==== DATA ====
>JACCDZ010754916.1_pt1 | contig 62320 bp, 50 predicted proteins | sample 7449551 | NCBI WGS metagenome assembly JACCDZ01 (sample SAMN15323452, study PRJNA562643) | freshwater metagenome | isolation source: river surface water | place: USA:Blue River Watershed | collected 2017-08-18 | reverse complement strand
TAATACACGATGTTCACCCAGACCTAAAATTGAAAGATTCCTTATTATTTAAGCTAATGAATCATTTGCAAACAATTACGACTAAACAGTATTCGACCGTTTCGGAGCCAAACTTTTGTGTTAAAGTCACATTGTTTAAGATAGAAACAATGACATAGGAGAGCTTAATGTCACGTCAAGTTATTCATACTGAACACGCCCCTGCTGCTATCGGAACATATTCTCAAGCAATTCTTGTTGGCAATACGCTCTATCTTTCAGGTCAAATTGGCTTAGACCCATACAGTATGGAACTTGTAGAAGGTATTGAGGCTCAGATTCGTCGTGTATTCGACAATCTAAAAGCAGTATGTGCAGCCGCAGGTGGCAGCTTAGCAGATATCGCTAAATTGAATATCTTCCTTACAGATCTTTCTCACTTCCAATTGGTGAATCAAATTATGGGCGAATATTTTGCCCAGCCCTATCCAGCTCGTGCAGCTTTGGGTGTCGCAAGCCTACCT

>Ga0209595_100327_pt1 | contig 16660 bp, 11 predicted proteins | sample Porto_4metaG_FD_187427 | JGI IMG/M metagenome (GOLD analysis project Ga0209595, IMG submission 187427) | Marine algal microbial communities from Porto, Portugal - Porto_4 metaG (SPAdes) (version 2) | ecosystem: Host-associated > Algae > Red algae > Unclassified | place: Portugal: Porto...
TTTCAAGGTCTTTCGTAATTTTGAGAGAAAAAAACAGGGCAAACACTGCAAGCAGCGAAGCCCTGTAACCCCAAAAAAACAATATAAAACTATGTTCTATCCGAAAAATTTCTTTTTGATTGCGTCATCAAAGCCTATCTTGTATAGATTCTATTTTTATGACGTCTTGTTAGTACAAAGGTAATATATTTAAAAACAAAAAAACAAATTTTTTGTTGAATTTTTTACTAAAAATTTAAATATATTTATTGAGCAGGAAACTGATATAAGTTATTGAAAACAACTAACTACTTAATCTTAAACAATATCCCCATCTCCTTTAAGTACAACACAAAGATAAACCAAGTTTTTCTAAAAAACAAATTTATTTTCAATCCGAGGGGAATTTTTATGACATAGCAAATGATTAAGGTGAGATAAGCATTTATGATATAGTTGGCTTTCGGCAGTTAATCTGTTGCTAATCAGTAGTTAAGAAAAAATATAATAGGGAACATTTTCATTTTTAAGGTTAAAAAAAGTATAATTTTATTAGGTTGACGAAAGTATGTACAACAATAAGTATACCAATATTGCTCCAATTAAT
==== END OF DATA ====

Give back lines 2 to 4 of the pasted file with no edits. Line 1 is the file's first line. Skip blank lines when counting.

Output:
TAATACACGATGTTCACCCAGACCTAAAATTGAAAGATTCCTTATTATTTAAGCTAATGAATCATTTGCAAACAATTACGACTAAACAGTATTCGACCGTTTCGGAGCCAAACTTTTGTGTTAAAGTCACATTGTTTAAGATAGAAACAATGACATAGGAGAGCTTAATGTCACGTCAAGTTATTCATACTGAACACGCCCCTGCTGCTATCGGAACATATTCTCAAGCAATTCTTGTTGGCAATACGCTCTATCTTTCAGGTCAAATTGGCTTAGACCCATACAGTATGGAACTTGTAGAAGGTATTGAGGCTCAGATTCGTCGTGTATTCGACAATCTAAAAGCAGTATGTGCAGCCGCAGGTGGCAGCTTAGCAGATATCGCTAAATTGAATATCTTCCTTACAGATCTTTCTCACTTCCAATTGGTGAATCAAATTATGGGCGAATATTTTGCCCAGCCCTATCCAGCTCGTGCAGCTTTGGGTGTCGCAAGCCTACCT

>Ga0209595_100327_pt1 | contig 16660 bp, 11 predicted proteins | sample Porto_4metaG_FD_187427 | JGI IMG/M metagenome (GOLD analysis project Ga0209595, IMG submission 187427) | Marine algal microbial communities from Porto, Portugal - Porto_4 metaG (SPAdes) (version 2) | ecosystem: Host-associated > Algae > Red algae > Unclassified | place: Portugal: Porto...
TTTCAAGGTCTTTCGTAATTTTGAGAGAAAAAAACAGGGCAAACACTGCAAGCAGCGAAGCCCTGTAACCCCAAAAAAACAATATAAAACTATGTTCTATCCGAAAAATTTCTTTTTGATTGCGTCATCAAAGCCTATCTTGTATAGATTCTATTTTTATGACGTCTTGTTAGTACAAAGGTAATATATTTAAAAACAAAAAAACAAATTTTTTGTTGAATTTTTTACTAAAAATTTAAATATATTTATTGAGCAGGAAACTGATATAAGTTATTGAAAACAACTAACTACTTAATCTTAAACAATATCCCCATCTCCTTTAAGTACAACACAAAGATAAACCAAGTTTTTCTAAAAAACAAATTTATTTTCAATCCGAGGGGAATTTTTATGACATAGCAAATGATTAAGGTGAGATAAGCATTTATGATATAGTTGGCTTTCGGCAGTTAATCTGTTGCTAATCAGTAGTTAAGAAAAAATATAATAGGGAACATTTTCATTTTTAAGGTTAAAAAAAGTATAATTTTATTAGGTTGACGAAAGTATGTACAACAATAAGTATACCAATATTGCTCCAATTAAT